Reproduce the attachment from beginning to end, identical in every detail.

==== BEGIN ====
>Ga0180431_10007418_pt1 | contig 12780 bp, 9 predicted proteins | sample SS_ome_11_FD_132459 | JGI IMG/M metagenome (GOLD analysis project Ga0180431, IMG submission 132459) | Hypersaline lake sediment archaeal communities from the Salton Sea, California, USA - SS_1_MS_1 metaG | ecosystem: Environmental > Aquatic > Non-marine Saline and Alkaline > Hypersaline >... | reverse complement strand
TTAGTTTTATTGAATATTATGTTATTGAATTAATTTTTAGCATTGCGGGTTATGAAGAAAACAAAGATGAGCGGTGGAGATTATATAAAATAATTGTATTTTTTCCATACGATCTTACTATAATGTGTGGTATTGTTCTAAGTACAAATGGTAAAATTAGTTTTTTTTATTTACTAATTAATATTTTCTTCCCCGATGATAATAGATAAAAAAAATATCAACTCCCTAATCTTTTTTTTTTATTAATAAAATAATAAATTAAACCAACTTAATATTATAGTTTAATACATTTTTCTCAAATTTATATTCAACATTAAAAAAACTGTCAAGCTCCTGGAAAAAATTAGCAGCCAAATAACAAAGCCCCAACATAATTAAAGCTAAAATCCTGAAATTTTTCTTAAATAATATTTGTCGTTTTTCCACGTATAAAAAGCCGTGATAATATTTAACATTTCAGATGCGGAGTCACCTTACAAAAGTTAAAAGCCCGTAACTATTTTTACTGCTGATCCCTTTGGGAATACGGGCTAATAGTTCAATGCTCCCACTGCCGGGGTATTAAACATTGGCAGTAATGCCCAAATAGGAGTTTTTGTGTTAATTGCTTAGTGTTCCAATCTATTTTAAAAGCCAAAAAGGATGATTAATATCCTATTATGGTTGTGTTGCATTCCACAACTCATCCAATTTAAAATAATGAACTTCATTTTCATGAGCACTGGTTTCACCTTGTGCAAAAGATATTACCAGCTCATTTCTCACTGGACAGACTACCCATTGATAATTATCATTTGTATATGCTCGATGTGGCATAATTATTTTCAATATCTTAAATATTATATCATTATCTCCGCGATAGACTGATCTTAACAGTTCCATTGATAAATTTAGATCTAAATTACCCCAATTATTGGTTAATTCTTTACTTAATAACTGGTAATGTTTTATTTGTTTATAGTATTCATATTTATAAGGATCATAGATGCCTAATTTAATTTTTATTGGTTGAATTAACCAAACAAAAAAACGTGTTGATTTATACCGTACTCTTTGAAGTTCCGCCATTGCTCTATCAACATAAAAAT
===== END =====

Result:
>Ga0180431_10007418_pt1 | contig 12780 bp, 9 predicted proteins | sample SS_ome_11_FD_132459 | JGI IMG/M metagenome (GOLD analysis project Ga0180431, IMG submission 132459) | Hypersaline lake sediment archaeal communities from the Salton Sea, California, USA - SS_1_MS_1 metaG | ecosystem: Environmental > Aquatic > Non-marine Saline and Alkaline > Hypersaline >... | reverse complement strand
TTAGTTTTATTGAATATTATGTTATTGAATTAATTTTTAGCATTGCGGGTTATGAAGAAAACAAAGATGAGCGGTGGAGATTATATAAAATAATTGTATTTTTTCCATACGATCTTACTATAATGTGTGGTATTGTTCTAAGTACAAATGGTAAAATTAGTTTTTTTTATTTACTAATTAATATTTTCTTCCCCGATGATAATAGATAAAAAAAATATCAACTCCCTAATCTTTTTTTTTTATTAATAAAATAATAAATTAAACCAACTTAATATTATAGTTTAATACATTTTTCTCAAATTTATATTCAACATTAAAAAAACTGTCAAGCTCCTGGAAAAAATTAGCAGCCAAATAACAAAGCCCCAACATAATTAAAGCTAAAATCCTGAAATTTTTCTTAAATAATATTTGTCGTTTTTCCACGTATAAAAAGCCGTGATAATATTTAACATTTCAGATGCGGAGTCACCTTACAAAAGTTAAAAGCCCGTAACTATTTTTACTGCTGATCCCTTTGGGAATACGGGCTAATAGTTCAATGCTCCCACTGCCGGGGTATTAAACATTGGCAGTAATGCCCAAATAGGAGTTTTTGTGTTAATTGCTTAGTGTTCCAATCTATTTTAAAAGCCAAAAAGGATGATTAATATCCTATTATGGTTGTGTTGCATTCCACAACTCATCCAATTTAAAATAATGAACTTCATTTTCATGAGCACTGGTTTCACCTTGTGCAAAAGATATTACCAGCTCATTTCTCACTGGACAGACTACCCATTGATAATTATCATTTGTATATGCTCGATGTGGCATAATTATTTTCAATATCTTAAATATTATATCATTATCTCCGCGATAGACTGATCTTAACAGTTCCATTGATAAATTTAGATCTAAATTACCCCAATTATTGGTTAATTCTTTACTTAATAACTGGTAATGTTTTATTTGTTTATAGTATTCATATTTATAAGGATCATAGATGCCTAATTTAATTTTTATTGGTTGAATTAACCAAACAAAAAAACGTGTTGATTTATACCGTACTCTTTGAAGTTCCGCCATTGCTCTATCAACATAAAAAT